(Image source: Nissan Motors)

  • Daimler describes its FUSO eCanter as the “world’s first series-produced all-electric light-duty truck,” and plans to deliver 500 units of it to customers in the next two years.

    To achieve a range of 100 km (62 miles) and a load capacity of up to 4.5 tons, the eCanter uses six lithium-ion battery packs of 13.8 kWh each, for a total of 82.8 kWh. For power, it employs a 129-kW permanent magnet motor and a single-gear transmission. Customers, including Deutsche Post DHL, among others, have already begun ordering trucks for inner-city delivery routes.

    Daimler has said it will launch larger-scale production of the eCanter in 2019.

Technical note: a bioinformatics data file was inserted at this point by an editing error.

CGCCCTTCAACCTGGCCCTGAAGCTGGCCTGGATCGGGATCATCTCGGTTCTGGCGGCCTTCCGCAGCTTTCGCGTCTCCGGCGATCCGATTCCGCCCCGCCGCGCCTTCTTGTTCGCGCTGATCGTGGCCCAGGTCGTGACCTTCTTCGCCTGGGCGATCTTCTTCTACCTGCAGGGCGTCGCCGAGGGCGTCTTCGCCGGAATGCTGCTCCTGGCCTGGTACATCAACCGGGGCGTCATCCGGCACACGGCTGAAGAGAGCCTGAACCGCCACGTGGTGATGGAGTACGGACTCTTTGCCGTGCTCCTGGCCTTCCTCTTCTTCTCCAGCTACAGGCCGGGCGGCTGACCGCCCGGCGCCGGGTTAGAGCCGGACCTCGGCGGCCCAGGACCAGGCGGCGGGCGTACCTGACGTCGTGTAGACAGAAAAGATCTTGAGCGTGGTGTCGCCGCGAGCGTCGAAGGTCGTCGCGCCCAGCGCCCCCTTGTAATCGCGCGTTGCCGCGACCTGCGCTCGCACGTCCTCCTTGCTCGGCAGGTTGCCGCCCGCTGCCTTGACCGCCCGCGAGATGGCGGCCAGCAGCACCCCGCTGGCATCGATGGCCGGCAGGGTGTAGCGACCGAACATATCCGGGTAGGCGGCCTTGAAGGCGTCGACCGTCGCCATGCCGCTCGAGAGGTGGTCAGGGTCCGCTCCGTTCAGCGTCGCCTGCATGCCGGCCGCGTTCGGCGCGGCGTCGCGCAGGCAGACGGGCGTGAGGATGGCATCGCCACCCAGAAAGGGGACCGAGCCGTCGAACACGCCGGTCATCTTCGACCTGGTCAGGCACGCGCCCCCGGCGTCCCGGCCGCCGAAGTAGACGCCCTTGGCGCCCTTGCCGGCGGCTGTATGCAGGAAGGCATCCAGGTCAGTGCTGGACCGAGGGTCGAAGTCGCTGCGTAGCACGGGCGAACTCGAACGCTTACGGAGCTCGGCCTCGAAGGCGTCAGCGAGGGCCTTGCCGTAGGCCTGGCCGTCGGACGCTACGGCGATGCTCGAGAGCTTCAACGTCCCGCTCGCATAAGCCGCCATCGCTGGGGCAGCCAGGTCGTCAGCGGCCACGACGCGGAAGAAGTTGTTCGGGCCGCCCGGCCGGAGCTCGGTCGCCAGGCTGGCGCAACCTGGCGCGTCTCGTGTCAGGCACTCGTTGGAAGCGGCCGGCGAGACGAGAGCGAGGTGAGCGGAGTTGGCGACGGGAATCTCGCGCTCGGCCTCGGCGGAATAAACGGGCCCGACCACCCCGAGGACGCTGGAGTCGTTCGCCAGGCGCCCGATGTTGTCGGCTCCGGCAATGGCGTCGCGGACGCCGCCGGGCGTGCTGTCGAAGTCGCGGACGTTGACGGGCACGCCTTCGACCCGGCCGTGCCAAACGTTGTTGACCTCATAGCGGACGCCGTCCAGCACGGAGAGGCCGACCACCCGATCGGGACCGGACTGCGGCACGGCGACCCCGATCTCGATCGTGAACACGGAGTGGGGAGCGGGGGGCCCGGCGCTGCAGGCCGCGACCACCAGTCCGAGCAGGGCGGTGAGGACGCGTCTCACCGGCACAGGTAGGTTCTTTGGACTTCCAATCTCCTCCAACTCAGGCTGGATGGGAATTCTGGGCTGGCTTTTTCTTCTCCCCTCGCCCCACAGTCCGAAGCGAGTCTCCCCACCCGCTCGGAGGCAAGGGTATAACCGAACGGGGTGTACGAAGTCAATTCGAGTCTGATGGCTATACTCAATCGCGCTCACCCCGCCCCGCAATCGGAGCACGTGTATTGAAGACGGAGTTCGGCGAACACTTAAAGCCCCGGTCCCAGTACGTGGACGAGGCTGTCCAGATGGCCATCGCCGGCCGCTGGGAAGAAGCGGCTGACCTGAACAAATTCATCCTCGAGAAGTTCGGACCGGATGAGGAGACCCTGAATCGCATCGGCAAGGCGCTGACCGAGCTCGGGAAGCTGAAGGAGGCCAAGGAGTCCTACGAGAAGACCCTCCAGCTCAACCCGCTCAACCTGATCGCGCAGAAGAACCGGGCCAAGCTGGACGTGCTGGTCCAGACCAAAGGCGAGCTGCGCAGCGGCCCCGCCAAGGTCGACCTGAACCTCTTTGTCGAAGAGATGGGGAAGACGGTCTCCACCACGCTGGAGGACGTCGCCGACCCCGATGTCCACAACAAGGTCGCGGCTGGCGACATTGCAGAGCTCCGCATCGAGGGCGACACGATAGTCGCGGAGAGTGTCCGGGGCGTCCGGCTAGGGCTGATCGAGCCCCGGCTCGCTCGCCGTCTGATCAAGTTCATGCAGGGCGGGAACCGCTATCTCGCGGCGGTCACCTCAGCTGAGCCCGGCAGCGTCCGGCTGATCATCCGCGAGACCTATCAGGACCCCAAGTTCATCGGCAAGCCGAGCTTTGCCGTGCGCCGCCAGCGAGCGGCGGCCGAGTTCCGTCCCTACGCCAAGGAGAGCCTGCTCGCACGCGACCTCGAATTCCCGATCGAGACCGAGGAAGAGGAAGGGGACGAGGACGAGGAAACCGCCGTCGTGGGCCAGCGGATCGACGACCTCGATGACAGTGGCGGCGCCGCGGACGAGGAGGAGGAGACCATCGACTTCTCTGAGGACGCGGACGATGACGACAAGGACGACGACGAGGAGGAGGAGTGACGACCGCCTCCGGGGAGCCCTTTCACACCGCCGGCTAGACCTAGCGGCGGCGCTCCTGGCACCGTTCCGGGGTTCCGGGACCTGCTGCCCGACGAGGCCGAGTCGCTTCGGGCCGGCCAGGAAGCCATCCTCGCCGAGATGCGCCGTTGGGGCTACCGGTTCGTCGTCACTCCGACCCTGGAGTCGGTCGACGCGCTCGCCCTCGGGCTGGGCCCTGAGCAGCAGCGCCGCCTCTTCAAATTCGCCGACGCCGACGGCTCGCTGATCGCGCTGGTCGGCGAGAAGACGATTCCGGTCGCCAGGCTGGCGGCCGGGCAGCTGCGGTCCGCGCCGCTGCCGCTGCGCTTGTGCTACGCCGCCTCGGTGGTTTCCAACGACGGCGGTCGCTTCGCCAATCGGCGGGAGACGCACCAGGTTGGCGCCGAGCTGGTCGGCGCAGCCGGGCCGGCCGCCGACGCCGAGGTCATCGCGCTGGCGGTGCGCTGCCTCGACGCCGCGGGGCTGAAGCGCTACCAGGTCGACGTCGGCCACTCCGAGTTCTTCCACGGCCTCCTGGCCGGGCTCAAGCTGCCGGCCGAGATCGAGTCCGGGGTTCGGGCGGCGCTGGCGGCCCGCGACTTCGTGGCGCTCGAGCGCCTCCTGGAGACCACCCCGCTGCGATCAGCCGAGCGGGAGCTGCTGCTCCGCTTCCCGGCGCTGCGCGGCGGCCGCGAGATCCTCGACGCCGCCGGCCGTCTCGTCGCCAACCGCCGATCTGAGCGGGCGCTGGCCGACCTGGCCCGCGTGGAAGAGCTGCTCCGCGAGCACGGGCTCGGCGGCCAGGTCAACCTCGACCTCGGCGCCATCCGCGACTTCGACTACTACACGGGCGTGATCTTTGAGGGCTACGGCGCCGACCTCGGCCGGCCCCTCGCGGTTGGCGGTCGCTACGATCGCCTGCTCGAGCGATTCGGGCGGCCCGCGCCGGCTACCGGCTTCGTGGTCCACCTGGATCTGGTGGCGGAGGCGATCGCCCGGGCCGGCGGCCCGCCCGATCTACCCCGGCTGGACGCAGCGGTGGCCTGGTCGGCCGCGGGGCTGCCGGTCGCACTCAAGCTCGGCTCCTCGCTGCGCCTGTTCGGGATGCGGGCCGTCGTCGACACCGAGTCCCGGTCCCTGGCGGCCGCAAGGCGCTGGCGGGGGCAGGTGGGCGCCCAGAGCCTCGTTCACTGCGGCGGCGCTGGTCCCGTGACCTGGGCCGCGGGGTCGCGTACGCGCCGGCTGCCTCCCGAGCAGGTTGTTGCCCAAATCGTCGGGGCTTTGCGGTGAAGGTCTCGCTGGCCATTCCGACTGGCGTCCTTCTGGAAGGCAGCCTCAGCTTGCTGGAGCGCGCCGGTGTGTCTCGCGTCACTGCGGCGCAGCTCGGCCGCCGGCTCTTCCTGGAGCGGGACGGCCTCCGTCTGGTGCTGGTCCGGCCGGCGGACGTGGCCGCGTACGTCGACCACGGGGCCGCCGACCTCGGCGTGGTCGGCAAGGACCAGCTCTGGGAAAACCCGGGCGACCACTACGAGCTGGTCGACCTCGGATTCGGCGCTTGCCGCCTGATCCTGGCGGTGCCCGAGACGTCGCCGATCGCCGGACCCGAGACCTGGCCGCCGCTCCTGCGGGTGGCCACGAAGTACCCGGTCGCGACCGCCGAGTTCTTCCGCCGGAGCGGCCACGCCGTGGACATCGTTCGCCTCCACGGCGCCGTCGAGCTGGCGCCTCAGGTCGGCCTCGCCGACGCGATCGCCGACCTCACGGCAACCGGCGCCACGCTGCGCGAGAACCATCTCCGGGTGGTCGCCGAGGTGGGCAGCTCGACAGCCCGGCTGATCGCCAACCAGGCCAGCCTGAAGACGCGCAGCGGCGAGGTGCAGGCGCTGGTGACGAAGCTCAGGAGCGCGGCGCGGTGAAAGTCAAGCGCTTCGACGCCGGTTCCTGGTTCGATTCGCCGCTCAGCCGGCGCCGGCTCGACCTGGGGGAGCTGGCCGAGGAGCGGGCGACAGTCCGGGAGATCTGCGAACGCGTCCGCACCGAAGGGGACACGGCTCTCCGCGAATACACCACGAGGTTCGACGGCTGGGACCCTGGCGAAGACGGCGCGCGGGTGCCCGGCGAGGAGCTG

(Image source: Daimler Trucks)

  • In August, 2017, engine-manufacturer Cummins Inc. introduced the AEOS Urban Hauler, a Class 7 truck-tractor capable of pulling 44,000 lbs. Cummins engineered the vehicle’s electric power unit using a 140-kWh lithium-ion battery pack, while its partner, Roush Industries, designed the AEOS cab.

    Together, the two say they’ve created a manufacturable big-rig truck capable of an all-electric range of 100 miles. Recharge time is one hour, but Cummins engineers say they hope to reduce that to 20 minutes by 2020.

    Production of the AEOS powertrain is expected to launch in 2019.

    (Image source: Cummins Inc.)

  • In 2014, the city of Chicago became home to North America’s first all-electric garbage truck. Designed by Motiv Power Systems, the truck was created by combining a “plug-and-play” electric powertrain control system from Motiv with a vehicle from one of the city’s vendors.